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An organizer marches at the 19th Annual Missing Women’s Memorial March in Vancouver
Chris Bizzy/ Flickr

Remembering missing and murdered women

Aboriginal women over-represented in homicide rate

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In Canada, there are over 600 cases of Aboriginal women who have disappeared or been murdered over the past 30 years. Feb. 14 is a day to remember the missing women, and move towards changing the patriarchal and racist attitudes prevalent in society.

According to the Native Women's Association of Canada's database, Aboriginal women represent approximately 10 per cent of the total number of female homicides in the country, despite the fact that they make up just three per cent of the total female population.

The majority of these disappearances and deaths occur in Manitoba and Alberta.

"I talk to people about the numbers of missing and murdered women in Canada and they're dumbfounded," said Suzanne Dzus, the head organizer for the Calgary branch of the Memorial March for Missing and Murdered Women.

"For a group that makes up so little of the population to be so over-represented in disappearances and murders, it's not something to be proud of. And this isn't just the Highway of Tears. I can give you a list of names of 93 women who were murdered in the Calgary area in the past 15 years alone."

Calgary's lack of awareness concerning its homicide rate is one reason why Dzus brought the march to the city in 2008.

"Nowadays everyone is so desensitized to these kinds of events that you can just not think about it," said Dzus. "But it's not that, it's not just what's happening on tv. This is happening in your province to women who live in your city."

Dzus said media reports often label, dehumanize and devalue life.

"If we see anything in print at all we'll see 'she was a hooker' or 'she was a drug addict.' Remember, these women have a family and they're real," she said.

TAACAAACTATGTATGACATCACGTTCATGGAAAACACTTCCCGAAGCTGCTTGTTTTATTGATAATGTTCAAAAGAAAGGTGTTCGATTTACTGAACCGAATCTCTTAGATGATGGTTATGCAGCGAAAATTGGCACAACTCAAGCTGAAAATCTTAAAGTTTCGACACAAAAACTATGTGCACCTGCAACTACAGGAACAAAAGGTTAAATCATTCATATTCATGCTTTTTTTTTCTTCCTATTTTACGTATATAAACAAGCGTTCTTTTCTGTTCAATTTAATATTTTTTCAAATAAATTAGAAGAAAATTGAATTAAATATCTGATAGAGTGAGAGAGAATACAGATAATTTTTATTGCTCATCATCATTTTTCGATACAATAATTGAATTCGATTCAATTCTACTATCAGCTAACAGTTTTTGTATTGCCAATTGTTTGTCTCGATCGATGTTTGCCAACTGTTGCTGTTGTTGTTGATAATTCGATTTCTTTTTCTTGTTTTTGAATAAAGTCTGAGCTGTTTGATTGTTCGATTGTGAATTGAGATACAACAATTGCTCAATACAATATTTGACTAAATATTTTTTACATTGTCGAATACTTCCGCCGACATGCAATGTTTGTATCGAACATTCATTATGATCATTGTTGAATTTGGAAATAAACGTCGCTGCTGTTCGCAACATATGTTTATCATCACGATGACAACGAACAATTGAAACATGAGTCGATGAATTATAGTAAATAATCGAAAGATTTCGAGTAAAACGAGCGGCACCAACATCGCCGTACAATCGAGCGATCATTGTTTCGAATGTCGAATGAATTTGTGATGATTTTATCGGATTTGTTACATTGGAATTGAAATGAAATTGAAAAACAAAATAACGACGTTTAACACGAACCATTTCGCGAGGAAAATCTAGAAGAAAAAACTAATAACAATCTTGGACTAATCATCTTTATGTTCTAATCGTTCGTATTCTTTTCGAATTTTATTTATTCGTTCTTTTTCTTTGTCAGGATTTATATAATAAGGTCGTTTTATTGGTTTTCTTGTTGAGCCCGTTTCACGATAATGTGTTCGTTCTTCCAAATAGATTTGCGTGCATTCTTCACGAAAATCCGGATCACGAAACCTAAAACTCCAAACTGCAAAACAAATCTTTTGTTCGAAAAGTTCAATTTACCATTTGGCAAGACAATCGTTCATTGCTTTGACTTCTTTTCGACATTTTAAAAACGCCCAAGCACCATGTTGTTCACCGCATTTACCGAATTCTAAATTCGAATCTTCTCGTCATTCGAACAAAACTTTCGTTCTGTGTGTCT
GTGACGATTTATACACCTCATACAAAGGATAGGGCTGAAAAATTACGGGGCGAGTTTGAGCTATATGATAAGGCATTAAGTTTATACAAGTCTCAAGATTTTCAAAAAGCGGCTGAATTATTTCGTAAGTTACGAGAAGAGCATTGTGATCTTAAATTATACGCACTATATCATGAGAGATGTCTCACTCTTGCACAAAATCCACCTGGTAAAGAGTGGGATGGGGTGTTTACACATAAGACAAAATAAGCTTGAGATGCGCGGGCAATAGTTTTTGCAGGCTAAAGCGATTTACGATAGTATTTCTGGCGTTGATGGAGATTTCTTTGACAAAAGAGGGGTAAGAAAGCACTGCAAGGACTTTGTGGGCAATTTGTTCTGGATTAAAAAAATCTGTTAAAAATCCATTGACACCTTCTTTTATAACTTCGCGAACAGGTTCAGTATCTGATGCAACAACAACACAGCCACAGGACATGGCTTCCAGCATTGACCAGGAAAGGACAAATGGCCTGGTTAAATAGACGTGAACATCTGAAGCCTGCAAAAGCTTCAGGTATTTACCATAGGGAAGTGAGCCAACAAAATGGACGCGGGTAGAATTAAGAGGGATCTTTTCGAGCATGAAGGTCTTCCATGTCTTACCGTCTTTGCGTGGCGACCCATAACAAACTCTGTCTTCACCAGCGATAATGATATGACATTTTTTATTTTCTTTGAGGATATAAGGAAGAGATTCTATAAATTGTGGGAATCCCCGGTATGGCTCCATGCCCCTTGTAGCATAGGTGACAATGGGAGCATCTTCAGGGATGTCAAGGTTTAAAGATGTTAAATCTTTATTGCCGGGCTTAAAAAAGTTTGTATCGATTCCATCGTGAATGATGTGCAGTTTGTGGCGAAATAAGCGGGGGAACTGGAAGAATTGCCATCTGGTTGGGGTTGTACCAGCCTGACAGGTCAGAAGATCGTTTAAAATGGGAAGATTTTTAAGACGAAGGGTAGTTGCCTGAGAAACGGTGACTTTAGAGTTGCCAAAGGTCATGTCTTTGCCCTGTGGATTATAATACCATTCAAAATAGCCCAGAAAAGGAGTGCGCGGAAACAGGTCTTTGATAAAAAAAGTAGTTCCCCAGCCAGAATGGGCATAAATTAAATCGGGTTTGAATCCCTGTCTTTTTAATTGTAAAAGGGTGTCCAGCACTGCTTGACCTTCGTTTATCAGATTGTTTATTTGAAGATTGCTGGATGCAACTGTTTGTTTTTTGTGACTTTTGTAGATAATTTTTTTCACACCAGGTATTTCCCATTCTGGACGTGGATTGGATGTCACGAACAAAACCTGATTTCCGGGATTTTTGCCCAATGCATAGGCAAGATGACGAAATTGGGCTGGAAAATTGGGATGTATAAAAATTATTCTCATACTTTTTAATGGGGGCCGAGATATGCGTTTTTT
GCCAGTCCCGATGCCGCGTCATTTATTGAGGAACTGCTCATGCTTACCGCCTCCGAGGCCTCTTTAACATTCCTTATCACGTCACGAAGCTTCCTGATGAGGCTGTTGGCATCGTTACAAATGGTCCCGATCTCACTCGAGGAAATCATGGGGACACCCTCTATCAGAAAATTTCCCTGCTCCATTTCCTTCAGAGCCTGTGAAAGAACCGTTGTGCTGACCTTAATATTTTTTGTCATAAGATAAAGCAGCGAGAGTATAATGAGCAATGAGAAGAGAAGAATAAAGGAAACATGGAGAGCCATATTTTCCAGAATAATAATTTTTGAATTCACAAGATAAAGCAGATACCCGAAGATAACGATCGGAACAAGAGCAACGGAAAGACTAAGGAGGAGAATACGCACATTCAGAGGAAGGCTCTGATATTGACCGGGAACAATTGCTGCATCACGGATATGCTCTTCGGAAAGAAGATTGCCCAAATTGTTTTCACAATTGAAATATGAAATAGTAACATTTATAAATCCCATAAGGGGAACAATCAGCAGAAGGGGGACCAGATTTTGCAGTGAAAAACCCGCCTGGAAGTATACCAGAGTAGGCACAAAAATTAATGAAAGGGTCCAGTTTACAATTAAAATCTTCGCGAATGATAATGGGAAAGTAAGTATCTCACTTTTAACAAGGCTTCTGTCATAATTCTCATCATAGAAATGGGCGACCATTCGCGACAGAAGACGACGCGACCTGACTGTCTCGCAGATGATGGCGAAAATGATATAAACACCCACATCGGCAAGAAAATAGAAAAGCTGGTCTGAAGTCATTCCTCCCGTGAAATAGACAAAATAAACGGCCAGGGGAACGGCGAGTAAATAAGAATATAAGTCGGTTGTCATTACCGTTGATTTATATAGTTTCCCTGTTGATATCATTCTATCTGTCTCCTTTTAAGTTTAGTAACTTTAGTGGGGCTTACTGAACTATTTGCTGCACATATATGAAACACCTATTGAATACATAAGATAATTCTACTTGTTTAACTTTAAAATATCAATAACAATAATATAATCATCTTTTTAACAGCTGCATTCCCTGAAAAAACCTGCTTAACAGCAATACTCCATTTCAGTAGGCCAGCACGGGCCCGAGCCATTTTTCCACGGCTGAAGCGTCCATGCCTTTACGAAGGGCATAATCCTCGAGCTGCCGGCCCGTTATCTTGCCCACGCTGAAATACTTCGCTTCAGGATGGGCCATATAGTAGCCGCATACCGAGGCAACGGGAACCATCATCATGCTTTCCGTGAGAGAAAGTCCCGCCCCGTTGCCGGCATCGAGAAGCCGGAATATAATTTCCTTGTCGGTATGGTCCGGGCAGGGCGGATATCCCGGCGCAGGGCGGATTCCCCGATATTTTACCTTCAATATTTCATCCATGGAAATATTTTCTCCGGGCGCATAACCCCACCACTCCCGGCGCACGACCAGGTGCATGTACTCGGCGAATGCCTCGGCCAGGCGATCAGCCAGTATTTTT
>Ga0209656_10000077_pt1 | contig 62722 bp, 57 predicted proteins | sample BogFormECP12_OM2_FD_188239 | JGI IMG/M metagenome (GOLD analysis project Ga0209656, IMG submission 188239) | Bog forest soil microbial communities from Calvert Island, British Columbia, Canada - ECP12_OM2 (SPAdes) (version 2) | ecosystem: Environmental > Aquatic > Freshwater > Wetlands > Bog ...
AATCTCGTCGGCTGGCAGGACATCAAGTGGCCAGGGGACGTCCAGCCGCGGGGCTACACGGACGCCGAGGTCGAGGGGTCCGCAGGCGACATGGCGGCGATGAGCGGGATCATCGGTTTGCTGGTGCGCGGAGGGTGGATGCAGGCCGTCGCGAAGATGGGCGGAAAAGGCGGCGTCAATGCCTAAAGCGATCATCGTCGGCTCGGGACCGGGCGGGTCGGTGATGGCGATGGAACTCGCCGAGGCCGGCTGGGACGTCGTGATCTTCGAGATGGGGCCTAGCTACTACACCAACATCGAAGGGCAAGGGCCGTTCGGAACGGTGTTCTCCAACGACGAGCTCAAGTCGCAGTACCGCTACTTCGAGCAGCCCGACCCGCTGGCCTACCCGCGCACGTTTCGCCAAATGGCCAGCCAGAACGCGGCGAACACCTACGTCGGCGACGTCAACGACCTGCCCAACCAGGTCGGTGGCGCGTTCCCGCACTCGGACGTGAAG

Dzus stresses that the dehumanization and the violence against women is cyclical and doesn't end with First Nations.

"If you think you'll never be affected by it, if you're willing to just let it happen to another area of society, don't think it won't come back to you," said Dzus. "If it can happen to one, it can happen to all of us at some point in time."

Mount Royal University student Leita McInnis became personally involved with the cause this year after seeing a presentation by Dzus.

"I was so angry with the injustice and lack of social outcry for these missing and murdered women that I decided that rather than fuming and complaining I should take action," said McInnis.

McInnis urges other students to attend the event because it is "a great place to show that the way things are going when it comes to women's rights, prevalence of domestic violence and the racism behind unsolved crimes is unacceptable."

She said that the march is "a way to demand change while still honoring the women we have lost."

Attendees for the event range in age, ethnicity and gender, but the group is reaching out to men in particular.

"If we don't engage men in this issue it will never end. That's the bottom line," said Dzus. "Women aren't dying at the hands of women, they're dying at the hands of men."

The missing and murdered women are commemorated every February at the Calgary event, which draws 275-400 people each year. Other marches are happening nationwide in cities such as Vancouver, Victoria, Regina and Winnipeg as well.

Family and friends of victims are encouraged to bring posters and placards with pictures to shine a light on the life of their loved one.

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